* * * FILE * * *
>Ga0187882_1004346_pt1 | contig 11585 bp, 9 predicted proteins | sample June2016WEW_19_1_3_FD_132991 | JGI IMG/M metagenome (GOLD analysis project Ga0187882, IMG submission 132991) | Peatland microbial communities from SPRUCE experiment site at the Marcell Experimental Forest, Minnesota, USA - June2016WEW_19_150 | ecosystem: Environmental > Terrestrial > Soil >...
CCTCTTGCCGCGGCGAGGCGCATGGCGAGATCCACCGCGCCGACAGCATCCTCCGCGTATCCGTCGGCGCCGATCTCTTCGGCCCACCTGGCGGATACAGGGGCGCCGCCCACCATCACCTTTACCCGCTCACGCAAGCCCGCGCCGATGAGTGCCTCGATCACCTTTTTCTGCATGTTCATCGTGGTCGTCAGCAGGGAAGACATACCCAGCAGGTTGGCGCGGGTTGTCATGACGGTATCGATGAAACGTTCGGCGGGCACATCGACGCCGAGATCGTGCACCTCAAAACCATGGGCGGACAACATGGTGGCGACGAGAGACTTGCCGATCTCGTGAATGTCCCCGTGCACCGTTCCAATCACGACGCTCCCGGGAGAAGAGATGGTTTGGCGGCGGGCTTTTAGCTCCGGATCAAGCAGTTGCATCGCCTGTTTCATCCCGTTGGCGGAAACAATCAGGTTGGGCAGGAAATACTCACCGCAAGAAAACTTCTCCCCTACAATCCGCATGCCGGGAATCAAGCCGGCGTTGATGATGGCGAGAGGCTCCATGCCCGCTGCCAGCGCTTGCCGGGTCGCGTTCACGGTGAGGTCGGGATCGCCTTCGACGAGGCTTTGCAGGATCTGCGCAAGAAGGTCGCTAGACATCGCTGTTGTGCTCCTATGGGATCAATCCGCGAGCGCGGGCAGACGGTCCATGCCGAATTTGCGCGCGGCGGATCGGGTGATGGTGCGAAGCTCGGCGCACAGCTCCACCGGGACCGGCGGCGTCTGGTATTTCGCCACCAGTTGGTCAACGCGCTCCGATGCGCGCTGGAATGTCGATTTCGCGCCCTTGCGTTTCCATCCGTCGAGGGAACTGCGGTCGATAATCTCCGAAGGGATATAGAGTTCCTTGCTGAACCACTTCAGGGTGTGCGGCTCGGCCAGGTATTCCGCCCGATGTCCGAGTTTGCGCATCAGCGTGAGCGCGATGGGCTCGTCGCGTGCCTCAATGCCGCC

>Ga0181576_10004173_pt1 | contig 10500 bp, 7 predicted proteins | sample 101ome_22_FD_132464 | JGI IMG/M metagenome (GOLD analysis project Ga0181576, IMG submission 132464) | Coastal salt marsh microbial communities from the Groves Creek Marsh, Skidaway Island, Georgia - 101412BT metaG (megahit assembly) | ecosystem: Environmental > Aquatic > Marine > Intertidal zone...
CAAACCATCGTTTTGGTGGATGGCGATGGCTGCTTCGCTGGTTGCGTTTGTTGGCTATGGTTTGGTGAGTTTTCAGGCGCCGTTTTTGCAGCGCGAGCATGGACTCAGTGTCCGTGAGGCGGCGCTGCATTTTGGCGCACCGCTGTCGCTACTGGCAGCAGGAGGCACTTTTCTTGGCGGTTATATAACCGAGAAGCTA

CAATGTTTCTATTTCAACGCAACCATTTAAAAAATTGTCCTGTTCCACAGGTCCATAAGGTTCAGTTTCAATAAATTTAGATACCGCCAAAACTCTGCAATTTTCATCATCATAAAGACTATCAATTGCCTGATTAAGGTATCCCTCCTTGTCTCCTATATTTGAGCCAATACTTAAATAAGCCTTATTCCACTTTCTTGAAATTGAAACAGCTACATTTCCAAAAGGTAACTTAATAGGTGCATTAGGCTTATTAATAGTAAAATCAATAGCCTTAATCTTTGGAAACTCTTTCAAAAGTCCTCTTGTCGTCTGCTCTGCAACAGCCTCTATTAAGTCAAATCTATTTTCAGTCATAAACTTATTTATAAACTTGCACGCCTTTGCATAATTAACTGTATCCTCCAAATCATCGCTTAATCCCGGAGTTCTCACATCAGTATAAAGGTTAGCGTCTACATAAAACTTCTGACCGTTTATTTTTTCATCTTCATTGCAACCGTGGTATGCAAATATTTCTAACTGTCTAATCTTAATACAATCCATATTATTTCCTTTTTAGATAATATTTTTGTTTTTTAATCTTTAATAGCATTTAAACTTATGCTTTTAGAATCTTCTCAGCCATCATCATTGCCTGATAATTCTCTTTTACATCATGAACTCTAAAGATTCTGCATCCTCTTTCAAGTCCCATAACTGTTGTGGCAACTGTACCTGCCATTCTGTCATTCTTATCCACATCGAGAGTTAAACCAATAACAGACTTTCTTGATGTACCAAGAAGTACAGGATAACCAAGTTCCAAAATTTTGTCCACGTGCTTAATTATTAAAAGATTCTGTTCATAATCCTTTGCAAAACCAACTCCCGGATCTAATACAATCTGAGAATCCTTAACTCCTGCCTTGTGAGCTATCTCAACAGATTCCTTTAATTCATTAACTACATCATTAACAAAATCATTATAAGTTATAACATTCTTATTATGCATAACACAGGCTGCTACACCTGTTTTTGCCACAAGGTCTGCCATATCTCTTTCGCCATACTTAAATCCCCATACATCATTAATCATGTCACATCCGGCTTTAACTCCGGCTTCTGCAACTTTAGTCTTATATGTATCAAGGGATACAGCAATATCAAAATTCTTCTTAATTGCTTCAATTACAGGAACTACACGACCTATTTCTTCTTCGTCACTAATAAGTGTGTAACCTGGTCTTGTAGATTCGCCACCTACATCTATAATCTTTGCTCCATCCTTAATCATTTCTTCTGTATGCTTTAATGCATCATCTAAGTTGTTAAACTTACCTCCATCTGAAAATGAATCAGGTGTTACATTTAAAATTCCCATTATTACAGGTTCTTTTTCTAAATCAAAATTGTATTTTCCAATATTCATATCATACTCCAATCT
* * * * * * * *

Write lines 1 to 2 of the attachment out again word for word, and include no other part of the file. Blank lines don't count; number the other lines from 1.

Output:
>Ga0187882_1004346_pt1 | contig 11585 bp, 9 predicted proteins | sample June2016WEW_19_1_3_FD_132991 | JGI IMG/M metagenome (GOLD analysis project Ga0187882, IMG submission 132991) | Peatland microbial communities from SPRUCE experiment site at the Marcell Experimental Forest, Minnesota, USA - June2016WEW_19_150 | ecosystem: Environmental > Terrestrial > Soil >...
CCTCTTGCCGCGGCGAGGCGCATGGCGAGATCCACCGCGCCGACAGCATCCTCCGCGTATCCGTCGGCGCCGATCTCTTCGGCCCACCTGGCGGATACAGGGGCGCCGCCCACCATCACCTTTACCCGCTCACGCAAGCCCGCGCCGATGAGTGCCTCGATCACCTTTTTCTGCATGTTCATCGTGGTCGTCAGCAGGGAAGACATACCCAGCAGGTTGGCGCGGGTTGTCATGACGGTATCGATGAAACGTTCGGCGGGCACATCGACGCCGAGATCGTGCACCTCAAAACCATGGGCGGACAACATGGTGGCGACGAGAGACTTGCCGATCTCGTGAATGTCCCCGTGCACCGTTCCAATCACGACGCTCCCGGGAGAAGAGATGGTTTGGCGGCGGGCTTTTAGCTCCGGATCAAGCAGTTGCATCGCCTGTTTCATCCCGTTGGCGGAAACAATCAGGTTGGGCAGGAAATACTCACCGCAAGAAAACTTCTCCCCTACAATCCGCATGCCGGGAATCAAGCCGGCGTTGATGATGGCGAGAGGCTCCATGCCCGCTGCCAGCGCTTGCCGGGTCGCGTTCACGGTGAGGTCGGGATCGCCTTCGACGAGGCTTTGCAGGATCTGCGCAAGAAGGTCGCTAGACATCGCTGTTGTGCTCCTATGGGATCAATCCGCGAGCGCGGGCAGACGGTCCATGCCGAATTTGCGCGCGGCGGATCGGGTGATGGTGCGAAGCTCGGCGCACAGCTCCACCGGGACCGGCGGCGTCTGGTATTTCGCCACCAGTTGGTCAACGCGCTCCGATGCGCGCTGGAATGTCGATTTCGCGCCCTTGCGTTTCCATCCGTCGAGGGAACTGCGGTCGATAATCTCCGAAGGGATATAGAGTTCCTTGCTGAACCACTTCAGGGTGTGCGGCTCGGCCAGGTATTCCGCCCGATGTCCGAGTTTGCGCATCAGCGTGAGCGCGATGGGCTCGTCGCGTGCCTCAATGCCGCC